Kristin Roberts serves as an Assistant Information Officer at the U.S. Embassy in New Delhi, India.
Hit American b-boy, hip -hop, and beat box crew HaviKoro rocked the north Indian city of Chandigarh January 18 and 19 in celebration of the sixth anniversary of the American Corner in Chandigarh. What is a b-boy you say? A b-boy, or a b-girl, is a dancer who practices breaking, the acrobatic hip-hop dance style also known commonly as “break dancing.”
Breaking has a rich history in the United States. Emerging from the Bronx in the 1970s, breaking quickly took hold of the New York street dance scene. Breaking was particularly popular among the youth of South Bronx. Opposing gangs abandoned violence for break dancing battles, where the best breakers would demonstrate their skills in exchange for each other's respect. In this way, break dancing crews, or groups of performers, began to form and the dance took on a life of its own. Breakers added more complex moves, increased their speed, and developed their form. Other dance elements, including capoeira (an Afro-Brazilian art form that combines elements of martial arts, sports, music, and dance), influenced the movement and added to its complexity and beauty.
Breaking is one of the many elements of hip hop culture and has found considerable popularity among today's youth. Today, four basic moves form the foundation of breaking: the toprock, downrock, freeze, and power moves. In Chandigarh, HaviKoro crew worked with local teens to perfect their style and moves. Indian breakers showed off their toprocks and asked HaviKoro how to windmill faster and improve their mid-air freeze moves, in a dance workshop for local youth. On January 19, HaviKoro rocked Chandigarh with an hour-long performance. Attended by well over 700 youth, including several break dance crews that made the four hour train ride from New Delhi to Chandigarh to study HaviKoro's moves, the performance brought the audience to its feet. They gasped at the intricate foot work and watched in awed silence as human beat boxer Steven Cantor clicked his mouth to create percussion for the dancers' moves.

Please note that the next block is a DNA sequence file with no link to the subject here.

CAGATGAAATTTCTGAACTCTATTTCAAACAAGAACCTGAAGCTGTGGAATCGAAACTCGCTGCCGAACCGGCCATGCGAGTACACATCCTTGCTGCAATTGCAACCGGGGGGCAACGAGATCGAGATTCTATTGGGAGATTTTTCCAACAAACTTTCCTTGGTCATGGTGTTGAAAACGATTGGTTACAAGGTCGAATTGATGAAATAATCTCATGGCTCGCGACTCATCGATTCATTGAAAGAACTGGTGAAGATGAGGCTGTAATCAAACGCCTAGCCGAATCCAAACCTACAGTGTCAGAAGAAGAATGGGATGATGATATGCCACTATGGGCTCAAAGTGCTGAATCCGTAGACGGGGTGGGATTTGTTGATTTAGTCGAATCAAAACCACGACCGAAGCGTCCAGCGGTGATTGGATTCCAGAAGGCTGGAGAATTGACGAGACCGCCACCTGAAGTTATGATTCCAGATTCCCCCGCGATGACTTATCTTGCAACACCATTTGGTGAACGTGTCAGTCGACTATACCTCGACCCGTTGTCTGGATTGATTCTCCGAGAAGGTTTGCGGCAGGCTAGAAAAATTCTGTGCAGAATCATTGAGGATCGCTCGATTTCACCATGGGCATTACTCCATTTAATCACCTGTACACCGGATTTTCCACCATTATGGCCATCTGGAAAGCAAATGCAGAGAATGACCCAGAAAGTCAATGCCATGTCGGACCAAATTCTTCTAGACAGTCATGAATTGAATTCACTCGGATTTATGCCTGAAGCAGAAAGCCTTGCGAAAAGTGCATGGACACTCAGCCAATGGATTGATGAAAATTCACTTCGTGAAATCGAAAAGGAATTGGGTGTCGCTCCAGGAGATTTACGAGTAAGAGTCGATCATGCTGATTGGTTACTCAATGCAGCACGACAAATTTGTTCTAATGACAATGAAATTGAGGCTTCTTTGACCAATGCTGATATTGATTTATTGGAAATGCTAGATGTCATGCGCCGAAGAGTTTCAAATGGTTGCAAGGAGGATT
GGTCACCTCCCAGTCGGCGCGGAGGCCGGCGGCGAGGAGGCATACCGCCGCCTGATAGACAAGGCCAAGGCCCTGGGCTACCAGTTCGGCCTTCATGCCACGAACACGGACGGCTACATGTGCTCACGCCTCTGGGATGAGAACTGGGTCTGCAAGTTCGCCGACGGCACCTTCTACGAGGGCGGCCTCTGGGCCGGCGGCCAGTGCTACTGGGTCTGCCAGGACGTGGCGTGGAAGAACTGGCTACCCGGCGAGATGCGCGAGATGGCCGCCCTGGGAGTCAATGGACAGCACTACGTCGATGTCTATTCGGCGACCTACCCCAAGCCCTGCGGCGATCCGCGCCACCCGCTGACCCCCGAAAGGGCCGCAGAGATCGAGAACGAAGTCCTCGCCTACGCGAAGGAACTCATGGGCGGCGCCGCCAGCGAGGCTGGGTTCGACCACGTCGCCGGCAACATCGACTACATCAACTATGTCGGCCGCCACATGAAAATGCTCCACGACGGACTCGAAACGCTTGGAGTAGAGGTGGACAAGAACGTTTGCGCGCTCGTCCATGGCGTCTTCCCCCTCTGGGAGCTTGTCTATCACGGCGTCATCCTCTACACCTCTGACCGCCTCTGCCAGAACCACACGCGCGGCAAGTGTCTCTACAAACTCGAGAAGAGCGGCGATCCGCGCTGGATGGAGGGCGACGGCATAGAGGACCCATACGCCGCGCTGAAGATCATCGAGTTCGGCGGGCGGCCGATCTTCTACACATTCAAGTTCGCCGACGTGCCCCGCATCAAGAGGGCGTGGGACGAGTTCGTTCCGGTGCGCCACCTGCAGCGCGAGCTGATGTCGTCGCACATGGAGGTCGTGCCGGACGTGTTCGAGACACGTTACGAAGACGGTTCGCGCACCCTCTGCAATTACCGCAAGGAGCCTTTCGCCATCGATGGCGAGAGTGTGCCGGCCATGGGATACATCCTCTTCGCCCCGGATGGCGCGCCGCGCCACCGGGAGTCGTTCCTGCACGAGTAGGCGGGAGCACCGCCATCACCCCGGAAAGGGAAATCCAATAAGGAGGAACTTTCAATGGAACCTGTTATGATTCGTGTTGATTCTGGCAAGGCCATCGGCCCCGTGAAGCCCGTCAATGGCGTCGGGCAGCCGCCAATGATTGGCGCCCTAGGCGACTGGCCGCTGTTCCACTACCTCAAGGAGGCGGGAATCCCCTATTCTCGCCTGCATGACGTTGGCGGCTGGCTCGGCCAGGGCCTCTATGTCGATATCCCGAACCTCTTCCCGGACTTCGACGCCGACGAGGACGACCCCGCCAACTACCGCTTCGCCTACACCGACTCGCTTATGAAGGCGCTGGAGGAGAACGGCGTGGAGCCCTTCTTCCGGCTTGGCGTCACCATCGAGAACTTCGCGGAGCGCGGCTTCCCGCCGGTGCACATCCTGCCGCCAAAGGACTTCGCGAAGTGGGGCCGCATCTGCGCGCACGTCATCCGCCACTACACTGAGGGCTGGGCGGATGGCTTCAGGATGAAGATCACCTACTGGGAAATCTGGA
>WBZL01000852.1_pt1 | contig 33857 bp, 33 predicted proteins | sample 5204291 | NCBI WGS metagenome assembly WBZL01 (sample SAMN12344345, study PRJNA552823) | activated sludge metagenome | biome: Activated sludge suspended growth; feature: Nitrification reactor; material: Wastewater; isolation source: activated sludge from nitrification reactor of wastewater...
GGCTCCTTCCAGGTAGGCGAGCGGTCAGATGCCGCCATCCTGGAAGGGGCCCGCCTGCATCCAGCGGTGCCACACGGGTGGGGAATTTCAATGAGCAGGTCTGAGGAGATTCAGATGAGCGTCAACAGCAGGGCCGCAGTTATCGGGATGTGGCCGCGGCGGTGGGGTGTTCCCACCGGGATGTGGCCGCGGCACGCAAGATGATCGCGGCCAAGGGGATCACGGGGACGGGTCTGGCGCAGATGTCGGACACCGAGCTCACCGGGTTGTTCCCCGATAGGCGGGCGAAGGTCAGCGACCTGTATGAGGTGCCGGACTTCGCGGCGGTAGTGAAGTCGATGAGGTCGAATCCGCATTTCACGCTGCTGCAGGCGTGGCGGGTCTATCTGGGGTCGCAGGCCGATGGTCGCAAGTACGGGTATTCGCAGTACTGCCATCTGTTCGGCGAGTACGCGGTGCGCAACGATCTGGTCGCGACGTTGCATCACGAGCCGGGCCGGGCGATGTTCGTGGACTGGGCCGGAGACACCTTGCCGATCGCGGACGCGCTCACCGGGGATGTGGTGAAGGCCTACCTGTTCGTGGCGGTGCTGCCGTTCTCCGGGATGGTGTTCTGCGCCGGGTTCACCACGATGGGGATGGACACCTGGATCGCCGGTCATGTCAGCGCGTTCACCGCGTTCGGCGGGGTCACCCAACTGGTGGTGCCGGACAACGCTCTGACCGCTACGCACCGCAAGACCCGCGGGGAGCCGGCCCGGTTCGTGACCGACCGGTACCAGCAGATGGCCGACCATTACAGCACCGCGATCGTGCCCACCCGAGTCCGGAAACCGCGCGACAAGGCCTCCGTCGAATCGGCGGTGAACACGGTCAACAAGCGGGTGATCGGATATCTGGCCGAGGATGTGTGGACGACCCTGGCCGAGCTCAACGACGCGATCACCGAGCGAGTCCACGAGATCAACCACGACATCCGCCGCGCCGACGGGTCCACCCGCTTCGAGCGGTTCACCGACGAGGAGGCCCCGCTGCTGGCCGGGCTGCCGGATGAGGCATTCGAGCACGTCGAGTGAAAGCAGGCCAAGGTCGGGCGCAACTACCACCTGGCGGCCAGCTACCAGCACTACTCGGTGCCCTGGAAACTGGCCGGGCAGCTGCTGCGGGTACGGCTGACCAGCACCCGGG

HaviKoro continued to make heads (and bodies) spin in Chennai. The group dazzled the over 2,000 Chennaiites in attendance at the Express Avenue Mall January 27. It wasn't only their fleet feet that had the crowd cheering: HaviKoro's message of encouragement in the face of adversity and “can do” spirit inspired everyone present, young and old alike.
HaviKoro's mission is to reach out to youth and underprivileged children through street art. In Chennai, HaviKoro conducted two workshops for over 150 students at IIT Madras and several dozen aspiring dancers at Swingers Dance Academy. They completed the Chennai leg of their all India tour with a performance at the Saarang 2011 Festival, where they awed another 3,000 people from all over India. HaviKoro will also perform in Ahmedabad, Hyderabad, and Kolkata as part of a larger five-city tour before returning to the United States.
Based out of Texas, HaviKoro crew formed in 1999. Individually, their performance experience dates back to the early 1990s where they grew up dancing on the streets of Houston. In 2005, they partnered with Houston's Association of American Voices to perform in dozens of foreign countries as U.S. ‘hiplomats,' representing the unique contribution of hip-hop to American culture.